Publishing/Writing: Insights, News, Intrigue

05/28/2011

Espresso Printed Books…Instantly at Point of Sale!


I have posted many times RE my belief that the rapid developing new digital publishing technology would also spur new streamlined print technology tangentially.

One aspect of the new print tech is here and sold by On Demand Books.

Customers enter a brick-and-mortar store, or in some cases a library, and purchase any book from On Demand’s massive catalog of public domain and copyrighted titles, pay for the title, and walk out with a fully-bound, professional-quality paperback print copy of the book.”

You like printed books? Get yours here…And now…At your command.

This from Good eReader by Mercy Pilkington:

OnDemand Books Provides the Technology to Run Digital Publishing

Dane Neller, CEO of On Demand Books, which produces the software and machinery for the Espresso Book Machine, had a specific goal in mind for the BookExpo America 2011 event: to convince publishers that giving customers and book retailers the power to print any of its almost 7 million titles directly at the point of sale was a good idea.

“BookExpo was everything we hoped, it was a very promising three days. We met with a lot of publishers who are now on board with the idea of releasing their titles to our catalog for immediate sale to customers,” says Neller of On Demand’s presence at BookExpo.

It shouldn’t have been a hard sell. Customers enter a brick-and-mortar store, or in some cases a library, and purchase any book from On Demand’s massive catalog of public domain and copyrighted titles, pay for the title, and walk out with a fully-bound, professional-quality paperback print copy of the book. Yet there have been publishers who are reluctant to release their titles to print-on-demand technology, largely due to the relationships they maintain with their printing houses. Another hurdle to leap is the fact that publishers set a suggested retail price for books and the booksellers set the actual price’ On Demand simply makes the technology available without getting involved in the politics of setting price points.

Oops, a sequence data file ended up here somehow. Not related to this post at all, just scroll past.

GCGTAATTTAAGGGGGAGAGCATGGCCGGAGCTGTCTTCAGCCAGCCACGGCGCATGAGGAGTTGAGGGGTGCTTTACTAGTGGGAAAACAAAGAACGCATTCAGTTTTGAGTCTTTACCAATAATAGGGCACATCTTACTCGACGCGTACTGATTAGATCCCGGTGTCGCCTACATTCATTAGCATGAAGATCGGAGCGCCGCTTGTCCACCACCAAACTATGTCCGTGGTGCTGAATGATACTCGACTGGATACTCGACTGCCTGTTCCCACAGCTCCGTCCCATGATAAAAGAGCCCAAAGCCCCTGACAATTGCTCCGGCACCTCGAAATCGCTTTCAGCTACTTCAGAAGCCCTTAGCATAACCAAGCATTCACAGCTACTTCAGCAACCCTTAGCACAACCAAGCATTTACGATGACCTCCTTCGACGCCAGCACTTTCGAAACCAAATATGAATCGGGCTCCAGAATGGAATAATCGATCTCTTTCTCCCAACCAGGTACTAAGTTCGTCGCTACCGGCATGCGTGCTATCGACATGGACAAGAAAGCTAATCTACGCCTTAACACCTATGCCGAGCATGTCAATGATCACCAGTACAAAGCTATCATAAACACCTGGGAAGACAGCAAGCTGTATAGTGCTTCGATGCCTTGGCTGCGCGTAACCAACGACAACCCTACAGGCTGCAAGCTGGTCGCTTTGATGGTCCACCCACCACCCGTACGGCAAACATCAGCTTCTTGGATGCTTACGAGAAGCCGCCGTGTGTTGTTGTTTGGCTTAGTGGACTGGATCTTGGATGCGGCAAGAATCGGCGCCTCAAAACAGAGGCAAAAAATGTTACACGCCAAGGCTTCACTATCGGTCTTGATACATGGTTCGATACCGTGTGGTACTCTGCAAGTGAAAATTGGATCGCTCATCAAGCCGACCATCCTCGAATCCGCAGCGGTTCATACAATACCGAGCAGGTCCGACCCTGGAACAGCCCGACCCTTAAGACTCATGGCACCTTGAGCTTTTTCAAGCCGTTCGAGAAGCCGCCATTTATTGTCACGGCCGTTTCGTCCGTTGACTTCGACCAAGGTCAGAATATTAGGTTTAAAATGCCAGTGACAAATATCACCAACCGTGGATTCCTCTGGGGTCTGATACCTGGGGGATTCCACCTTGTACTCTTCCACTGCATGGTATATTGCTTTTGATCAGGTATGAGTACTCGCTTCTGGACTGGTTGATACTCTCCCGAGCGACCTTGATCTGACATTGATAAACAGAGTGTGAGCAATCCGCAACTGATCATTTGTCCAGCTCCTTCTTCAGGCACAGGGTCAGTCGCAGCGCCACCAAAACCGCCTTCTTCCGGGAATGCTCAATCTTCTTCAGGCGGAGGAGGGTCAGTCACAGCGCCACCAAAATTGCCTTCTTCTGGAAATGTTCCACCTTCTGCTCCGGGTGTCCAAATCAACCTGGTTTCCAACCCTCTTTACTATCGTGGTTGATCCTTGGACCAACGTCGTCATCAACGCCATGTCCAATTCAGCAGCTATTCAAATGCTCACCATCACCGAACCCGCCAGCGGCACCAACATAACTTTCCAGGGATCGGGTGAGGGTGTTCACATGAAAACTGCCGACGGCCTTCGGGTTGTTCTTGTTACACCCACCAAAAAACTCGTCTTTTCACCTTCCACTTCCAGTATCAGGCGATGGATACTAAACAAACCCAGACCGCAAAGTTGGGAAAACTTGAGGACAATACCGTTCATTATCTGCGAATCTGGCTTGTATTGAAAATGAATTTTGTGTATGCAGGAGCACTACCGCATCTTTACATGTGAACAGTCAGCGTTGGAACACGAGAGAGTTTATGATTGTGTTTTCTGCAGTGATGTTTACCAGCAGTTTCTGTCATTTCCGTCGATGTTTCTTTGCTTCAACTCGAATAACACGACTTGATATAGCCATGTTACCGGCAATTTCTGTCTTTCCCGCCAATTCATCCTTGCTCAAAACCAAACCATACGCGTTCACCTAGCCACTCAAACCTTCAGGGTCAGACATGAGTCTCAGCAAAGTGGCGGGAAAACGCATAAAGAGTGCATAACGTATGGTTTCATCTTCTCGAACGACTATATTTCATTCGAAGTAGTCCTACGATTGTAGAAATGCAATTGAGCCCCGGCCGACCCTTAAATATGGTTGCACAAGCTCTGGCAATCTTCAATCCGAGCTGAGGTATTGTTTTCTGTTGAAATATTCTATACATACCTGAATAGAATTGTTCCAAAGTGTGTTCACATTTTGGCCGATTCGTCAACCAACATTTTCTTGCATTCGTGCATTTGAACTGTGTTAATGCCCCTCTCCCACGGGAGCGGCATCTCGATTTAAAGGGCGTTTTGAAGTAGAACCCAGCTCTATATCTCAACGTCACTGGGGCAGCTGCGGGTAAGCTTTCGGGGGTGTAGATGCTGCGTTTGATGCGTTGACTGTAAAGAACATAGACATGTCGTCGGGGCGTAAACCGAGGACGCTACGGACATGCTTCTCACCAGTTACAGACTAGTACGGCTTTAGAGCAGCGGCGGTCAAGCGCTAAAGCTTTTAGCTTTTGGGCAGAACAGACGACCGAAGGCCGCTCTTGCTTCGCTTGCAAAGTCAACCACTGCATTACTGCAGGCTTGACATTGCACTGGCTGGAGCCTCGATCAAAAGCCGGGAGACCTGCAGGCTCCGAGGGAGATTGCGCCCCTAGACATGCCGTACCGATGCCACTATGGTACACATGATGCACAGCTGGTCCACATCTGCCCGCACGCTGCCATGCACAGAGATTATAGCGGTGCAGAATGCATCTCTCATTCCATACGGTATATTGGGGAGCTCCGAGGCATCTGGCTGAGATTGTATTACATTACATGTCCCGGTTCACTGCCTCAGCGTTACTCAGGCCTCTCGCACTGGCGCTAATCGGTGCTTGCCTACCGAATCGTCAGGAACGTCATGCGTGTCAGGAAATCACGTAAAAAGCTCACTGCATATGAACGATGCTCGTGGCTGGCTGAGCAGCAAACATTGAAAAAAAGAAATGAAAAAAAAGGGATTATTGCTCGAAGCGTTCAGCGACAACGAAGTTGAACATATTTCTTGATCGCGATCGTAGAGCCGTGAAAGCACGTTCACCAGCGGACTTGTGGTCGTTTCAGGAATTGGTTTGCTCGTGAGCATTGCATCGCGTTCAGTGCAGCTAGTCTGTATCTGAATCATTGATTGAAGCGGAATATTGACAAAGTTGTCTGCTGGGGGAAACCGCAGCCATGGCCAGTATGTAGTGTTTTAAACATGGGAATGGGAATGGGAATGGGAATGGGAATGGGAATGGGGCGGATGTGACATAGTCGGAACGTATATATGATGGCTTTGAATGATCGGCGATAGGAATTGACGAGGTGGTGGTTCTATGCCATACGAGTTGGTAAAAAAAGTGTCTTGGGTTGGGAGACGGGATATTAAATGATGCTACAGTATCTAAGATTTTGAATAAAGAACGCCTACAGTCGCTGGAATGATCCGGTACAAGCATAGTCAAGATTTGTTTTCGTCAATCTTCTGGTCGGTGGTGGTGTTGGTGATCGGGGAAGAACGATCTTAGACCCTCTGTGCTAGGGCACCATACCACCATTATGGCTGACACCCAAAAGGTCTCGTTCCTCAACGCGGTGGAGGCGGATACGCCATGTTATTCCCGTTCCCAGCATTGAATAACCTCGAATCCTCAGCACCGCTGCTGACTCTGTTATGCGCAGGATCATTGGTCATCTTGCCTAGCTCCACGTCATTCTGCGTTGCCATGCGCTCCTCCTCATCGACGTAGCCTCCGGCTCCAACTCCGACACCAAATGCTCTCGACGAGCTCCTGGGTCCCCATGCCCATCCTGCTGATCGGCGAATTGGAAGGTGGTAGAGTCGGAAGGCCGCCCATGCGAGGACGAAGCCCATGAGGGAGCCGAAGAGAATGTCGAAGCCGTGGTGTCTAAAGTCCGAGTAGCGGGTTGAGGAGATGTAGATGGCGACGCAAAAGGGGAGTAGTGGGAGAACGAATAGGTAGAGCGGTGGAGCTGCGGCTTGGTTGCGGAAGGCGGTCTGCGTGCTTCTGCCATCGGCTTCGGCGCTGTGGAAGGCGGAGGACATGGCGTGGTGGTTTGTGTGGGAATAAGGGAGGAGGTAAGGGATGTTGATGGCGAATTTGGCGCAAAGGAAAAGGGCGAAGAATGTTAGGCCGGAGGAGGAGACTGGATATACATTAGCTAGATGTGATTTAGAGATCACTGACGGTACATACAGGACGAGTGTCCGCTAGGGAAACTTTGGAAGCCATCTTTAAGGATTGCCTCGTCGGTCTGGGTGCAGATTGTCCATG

But On Demand’s Espresso Book Machine is a win-win for publishers, booksellers, authors, and readers. The publisher chalks up another sale, the book store can push high-interest product without losing valuable shelf space to stagnant inventory, the author comes away with another happy member of his fan base, and the reader gets a great book.

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03/09/2010

Print Magazine Advertising to Grow in 2010 Despite Popularity of Online…


…For first time, however, spending on digital expected to outpace print.

It looks like all media types (especially print and digital) might be seeking (and finding) their own level RE advertising profits. I have mentioned in previous posts that when the newness of digital gadgets (Kindle, iPad, plus more to come) wears off a little and the dust settles…that print will still be standing, albeit not dominating.

One of my favorite go-to industry sources, FOLIO magazine’s reporter Jason Fell, reported this today:

Consumer and trade businesses this year are projected to spend approximately $119.6 billion on online and digital advertising strategies while shelling out $111.5 billion to print projects, research and advisory firm Outsell said Monday. Some good news for print: Ad spending on magazines is forecasted to be up 1.9 percent to $9.4 billion.

According to Outsell’s “Marketing and Ad Spending Study 2010: Total U.S. and B2B Advertising” report, overall spending on marketing and advertising will be $368 billion this year, an increase of 1.2 percent over 2009. Taking an overarching look at b-to-b and b-to-c businesses, the report projects spending, share and growth for five media types—online, events, print, TV/radio and PR/other.

Other findings from the report included that b-to-b advertisers see cross-media marketing as the most effective option with 78 percent combining three or more marketing methods; advertiser’s own Web sites generate the highest ROI for b-to-b; and social media has a firm place in marketing efforts—51 percent said Facebook is “extremely or somewhat” effective, 45 percent for LinkedIn, 35 percent for Twitter and 25 percent said the same for MySpace.

For the 2010 report, Outsell said it surveyed more than 1,000 U.S. advertisers in December 2009.

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